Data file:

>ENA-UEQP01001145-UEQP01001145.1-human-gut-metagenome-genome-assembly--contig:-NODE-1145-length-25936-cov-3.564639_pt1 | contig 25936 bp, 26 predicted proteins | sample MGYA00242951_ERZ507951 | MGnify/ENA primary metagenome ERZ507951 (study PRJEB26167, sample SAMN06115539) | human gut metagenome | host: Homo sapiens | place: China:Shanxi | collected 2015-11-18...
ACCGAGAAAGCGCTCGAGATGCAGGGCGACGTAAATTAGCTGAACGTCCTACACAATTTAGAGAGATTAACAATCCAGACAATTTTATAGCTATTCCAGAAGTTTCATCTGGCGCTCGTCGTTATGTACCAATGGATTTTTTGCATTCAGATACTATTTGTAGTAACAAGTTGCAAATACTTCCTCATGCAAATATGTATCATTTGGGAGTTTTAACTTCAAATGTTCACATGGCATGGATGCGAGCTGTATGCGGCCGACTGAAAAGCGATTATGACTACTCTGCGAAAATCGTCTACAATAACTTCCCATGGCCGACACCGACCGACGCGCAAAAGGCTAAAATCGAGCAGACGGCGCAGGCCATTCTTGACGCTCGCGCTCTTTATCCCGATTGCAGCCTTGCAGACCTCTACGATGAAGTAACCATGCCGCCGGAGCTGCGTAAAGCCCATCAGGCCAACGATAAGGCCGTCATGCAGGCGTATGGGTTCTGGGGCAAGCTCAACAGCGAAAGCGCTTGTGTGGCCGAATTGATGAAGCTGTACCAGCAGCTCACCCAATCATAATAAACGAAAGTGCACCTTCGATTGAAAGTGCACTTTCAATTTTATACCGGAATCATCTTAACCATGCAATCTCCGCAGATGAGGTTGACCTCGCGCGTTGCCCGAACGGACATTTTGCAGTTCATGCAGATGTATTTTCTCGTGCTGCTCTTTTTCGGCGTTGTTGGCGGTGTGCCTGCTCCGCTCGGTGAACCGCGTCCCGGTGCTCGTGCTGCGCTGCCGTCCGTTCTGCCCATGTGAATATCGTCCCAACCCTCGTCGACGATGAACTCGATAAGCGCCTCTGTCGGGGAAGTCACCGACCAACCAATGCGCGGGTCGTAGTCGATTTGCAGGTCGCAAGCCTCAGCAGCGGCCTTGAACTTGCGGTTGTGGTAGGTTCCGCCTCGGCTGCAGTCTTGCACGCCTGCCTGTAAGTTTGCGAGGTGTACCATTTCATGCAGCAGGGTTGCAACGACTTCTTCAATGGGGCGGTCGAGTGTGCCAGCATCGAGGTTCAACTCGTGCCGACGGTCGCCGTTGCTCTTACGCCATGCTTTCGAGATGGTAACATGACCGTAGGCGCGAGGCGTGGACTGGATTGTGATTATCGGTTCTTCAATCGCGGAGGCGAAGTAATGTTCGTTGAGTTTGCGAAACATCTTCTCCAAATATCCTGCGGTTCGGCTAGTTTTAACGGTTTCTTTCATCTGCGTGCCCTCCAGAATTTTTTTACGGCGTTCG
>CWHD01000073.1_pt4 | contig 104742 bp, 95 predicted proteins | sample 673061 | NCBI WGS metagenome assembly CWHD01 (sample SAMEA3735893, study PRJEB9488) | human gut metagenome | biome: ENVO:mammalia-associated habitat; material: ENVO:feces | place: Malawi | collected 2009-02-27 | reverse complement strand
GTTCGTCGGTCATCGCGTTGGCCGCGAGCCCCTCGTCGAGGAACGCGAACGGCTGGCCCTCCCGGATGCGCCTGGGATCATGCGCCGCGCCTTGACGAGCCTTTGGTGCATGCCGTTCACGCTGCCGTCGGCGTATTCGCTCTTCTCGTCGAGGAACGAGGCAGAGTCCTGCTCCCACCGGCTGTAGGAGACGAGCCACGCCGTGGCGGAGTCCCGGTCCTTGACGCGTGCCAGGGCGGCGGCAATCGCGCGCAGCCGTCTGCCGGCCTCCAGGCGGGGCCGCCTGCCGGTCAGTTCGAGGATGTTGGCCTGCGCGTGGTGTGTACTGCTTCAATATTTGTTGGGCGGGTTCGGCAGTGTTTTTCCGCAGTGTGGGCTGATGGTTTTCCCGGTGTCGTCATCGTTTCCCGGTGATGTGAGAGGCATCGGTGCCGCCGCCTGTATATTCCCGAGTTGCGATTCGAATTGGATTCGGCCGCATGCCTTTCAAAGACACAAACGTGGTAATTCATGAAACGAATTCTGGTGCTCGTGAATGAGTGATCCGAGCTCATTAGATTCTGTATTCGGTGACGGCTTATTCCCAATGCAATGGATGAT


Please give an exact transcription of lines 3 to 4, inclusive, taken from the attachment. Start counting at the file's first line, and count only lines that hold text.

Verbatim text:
>CWHD01000073.1_pt4 | contig 104742 bp, 95 predicted proteins | sample 673061 | NCBI WGS metagenome assembly CWHD01 (sample SAMEA3735893, study PRJEB9488) | human gut metagenome | biome: ENVO:mammalia-associated habitat; material: ENVO:feces | place: Malawi | collected 2009-02-27 | reverse complement strand
GTTCGTCGGTCATCGCGTTGGCCGCGAGCCCCTCGTCGAGGAACGCGAACGGCTGGCCCTCCCGGATGCGCCTGGGATCATGCGCCGCGCCTTGACGAGCCTTTGGTGCATGCCGTTCACGCTGCCGTCGGCGTATTCGCTCTTCTCGTCGAGGAACGAGGCAGAGTCCTGCTCCCACCGGCTGTAGGAGACGAGCCACGCCGTGGCGGAGTCCCGGTCCTTGACGCGTGCCAGGGCGGCGGCAATCGCGCGCAGCCGTCTGCCGGCCTCCAGGCGGGGCCGCCTGCCGGTCAGTTCGAGGATGTTGGCCTGCGCGTGGTGTGTACTGCTTCAATATTTGTTGGGCGGGTTCGGCAGTGTTTTTCCGCAGTGTGGGCTGATGGTTTTCCCGGTGTCGTCATCGTTTCCCGGTGATGTGAGAGGCATCGGTGCCGCCGCCTGTATATTCCCGAGTTGCGATTCGAATTGGATTCGGCCGCATGCCTTTCAAAGACACAAACGTGGTAATTCATGAAACGAATTCTGGTGCTCGTGAATGAGTGATCCGAGCTCATTAGATTCTGTATTCGGTGACGGCTTATTCCCAATGCAATGGATGAT